Sep - Oct 2012

New Area... New Program

By Carey Brown, MD

 

Since our economic times have changed over the last several years, many people have had to make decisions to either move for different job opportunities or downsize. For some, this means moving away from an area where the past several generations of their family had resided. This is difficult for all involved because the immediate family is losing the close support that family can offer when it is needed. This also can affect a family member who is a bariatric patient. This means losing the close support that was provided by the bariatric program as well.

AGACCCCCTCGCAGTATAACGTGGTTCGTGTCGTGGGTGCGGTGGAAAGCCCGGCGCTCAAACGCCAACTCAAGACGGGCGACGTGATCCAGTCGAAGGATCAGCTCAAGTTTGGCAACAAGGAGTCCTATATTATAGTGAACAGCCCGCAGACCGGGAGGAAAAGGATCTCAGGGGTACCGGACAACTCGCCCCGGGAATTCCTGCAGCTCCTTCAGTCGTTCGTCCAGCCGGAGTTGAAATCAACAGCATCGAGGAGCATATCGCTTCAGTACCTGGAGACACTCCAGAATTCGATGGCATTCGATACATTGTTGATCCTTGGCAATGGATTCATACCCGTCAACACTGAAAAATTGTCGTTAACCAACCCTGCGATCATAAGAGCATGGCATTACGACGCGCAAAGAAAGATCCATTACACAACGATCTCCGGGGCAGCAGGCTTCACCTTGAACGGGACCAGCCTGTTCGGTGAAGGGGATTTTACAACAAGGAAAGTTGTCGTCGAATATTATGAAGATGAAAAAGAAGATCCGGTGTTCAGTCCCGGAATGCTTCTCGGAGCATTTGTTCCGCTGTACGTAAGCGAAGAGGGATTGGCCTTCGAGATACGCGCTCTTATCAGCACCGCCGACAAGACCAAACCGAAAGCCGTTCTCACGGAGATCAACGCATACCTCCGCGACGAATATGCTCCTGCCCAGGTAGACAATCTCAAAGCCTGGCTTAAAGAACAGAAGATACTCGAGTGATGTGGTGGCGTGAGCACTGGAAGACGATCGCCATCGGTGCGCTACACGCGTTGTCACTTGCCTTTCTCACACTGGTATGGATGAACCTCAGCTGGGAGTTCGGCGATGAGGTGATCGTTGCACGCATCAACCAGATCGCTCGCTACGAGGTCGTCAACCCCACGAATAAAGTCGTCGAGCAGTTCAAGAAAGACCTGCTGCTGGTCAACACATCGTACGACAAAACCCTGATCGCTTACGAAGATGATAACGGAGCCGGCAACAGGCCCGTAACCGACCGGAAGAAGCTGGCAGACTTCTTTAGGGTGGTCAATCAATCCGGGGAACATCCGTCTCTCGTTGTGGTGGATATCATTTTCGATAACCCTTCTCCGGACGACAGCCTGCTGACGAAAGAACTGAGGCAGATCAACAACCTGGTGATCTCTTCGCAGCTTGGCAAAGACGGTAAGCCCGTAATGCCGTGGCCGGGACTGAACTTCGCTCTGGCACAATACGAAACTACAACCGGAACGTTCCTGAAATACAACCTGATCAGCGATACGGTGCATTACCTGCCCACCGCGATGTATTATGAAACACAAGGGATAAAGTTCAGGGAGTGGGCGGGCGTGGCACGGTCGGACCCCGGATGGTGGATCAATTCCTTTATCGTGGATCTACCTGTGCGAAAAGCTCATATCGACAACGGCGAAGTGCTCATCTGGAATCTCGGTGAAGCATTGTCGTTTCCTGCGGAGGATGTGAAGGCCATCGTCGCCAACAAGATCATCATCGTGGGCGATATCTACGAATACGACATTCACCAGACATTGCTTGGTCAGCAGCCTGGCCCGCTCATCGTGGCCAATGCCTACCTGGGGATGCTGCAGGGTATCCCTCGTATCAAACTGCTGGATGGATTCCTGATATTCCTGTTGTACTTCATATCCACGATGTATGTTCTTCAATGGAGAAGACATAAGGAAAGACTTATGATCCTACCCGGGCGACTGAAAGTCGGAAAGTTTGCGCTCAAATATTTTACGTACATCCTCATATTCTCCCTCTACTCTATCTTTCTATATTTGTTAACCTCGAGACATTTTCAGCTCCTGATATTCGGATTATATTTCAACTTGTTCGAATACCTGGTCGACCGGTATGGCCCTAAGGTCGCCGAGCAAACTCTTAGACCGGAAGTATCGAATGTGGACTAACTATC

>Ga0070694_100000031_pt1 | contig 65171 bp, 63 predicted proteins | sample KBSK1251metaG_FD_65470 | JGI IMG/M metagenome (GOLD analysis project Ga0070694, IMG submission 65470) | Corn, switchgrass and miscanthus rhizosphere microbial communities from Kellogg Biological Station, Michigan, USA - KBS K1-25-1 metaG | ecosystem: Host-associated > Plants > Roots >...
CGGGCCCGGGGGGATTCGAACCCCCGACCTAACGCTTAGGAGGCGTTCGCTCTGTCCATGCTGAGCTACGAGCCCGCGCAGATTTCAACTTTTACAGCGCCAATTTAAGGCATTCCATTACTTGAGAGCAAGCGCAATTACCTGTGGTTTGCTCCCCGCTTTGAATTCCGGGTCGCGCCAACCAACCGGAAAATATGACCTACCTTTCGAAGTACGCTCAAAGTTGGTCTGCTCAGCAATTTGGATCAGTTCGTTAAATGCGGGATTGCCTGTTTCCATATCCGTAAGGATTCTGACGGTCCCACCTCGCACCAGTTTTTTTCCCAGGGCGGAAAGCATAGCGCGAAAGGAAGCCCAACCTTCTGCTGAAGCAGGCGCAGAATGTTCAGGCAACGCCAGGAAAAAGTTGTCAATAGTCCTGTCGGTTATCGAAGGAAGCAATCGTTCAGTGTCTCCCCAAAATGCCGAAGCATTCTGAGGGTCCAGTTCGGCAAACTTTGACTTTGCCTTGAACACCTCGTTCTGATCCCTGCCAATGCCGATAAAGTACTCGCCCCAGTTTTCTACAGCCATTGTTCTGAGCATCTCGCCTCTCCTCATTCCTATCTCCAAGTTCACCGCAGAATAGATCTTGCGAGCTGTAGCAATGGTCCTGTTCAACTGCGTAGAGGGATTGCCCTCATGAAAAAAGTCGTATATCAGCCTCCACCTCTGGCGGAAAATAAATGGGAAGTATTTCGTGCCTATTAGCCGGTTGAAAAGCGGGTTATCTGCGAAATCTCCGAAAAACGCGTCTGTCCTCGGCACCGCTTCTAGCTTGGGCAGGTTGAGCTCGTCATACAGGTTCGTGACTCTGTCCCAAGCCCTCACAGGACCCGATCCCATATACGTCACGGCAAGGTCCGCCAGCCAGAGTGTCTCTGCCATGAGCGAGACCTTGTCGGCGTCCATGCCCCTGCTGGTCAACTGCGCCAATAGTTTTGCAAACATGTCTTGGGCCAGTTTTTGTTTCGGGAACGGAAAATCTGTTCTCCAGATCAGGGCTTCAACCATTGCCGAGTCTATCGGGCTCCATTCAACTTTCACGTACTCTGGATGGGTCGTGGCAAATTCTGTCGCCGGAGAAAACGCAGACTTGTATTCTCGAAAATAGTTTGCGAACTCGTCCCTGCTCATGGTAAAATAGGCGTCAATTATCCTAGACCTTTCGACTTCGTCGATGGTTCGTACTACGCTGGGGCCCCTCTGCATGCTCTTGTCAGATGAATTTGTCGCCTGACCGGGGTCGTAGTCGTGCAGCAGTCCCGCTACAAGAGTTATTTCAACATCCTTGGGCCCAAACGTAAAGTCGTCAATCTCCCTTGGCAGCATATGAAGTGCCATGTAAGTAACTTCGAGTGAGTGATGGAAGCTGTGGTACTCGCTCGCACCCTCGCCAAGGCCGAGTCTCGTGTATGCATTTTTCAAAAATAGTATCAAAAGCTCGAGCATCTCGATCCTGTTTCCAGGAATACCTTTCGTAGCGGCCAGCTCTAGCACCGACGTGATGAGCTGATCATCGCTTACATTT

After finding a place to live in your new area, the next step for bariatric patients is to find a program that will accept them for post-operative follow up care. It does not matter if a patient is three months post-operative or three years. All patients need at least yearly follow up appointments with a program. Why is this? First, the more involved a person is to their care, the better their weight loss and maintenance outcomes will be. Seek to find support group meetings to become a part of the bariatric community instead of feeling alone and isolated in the new area. Second, all patients need surveillance of their nutritional parameters every year. This means yearly blood work to monitor protein stores, red blood counts and vitamin levels. No matter what operation was performed, all patients are required to supplement their diet with various vitamins; therefore, the levels need to be checked to ensure appropriate replacement is occurring. Finally, the realm of bariatric surgery is relatively new to medicine and the onus to prove the benefits of the operations is necessary. The bariatric community needs the five, ten, twenty and thirty years of patient follow up records to continually show the entire medical community that these operations work to provide sustainable weight loss and health benefits.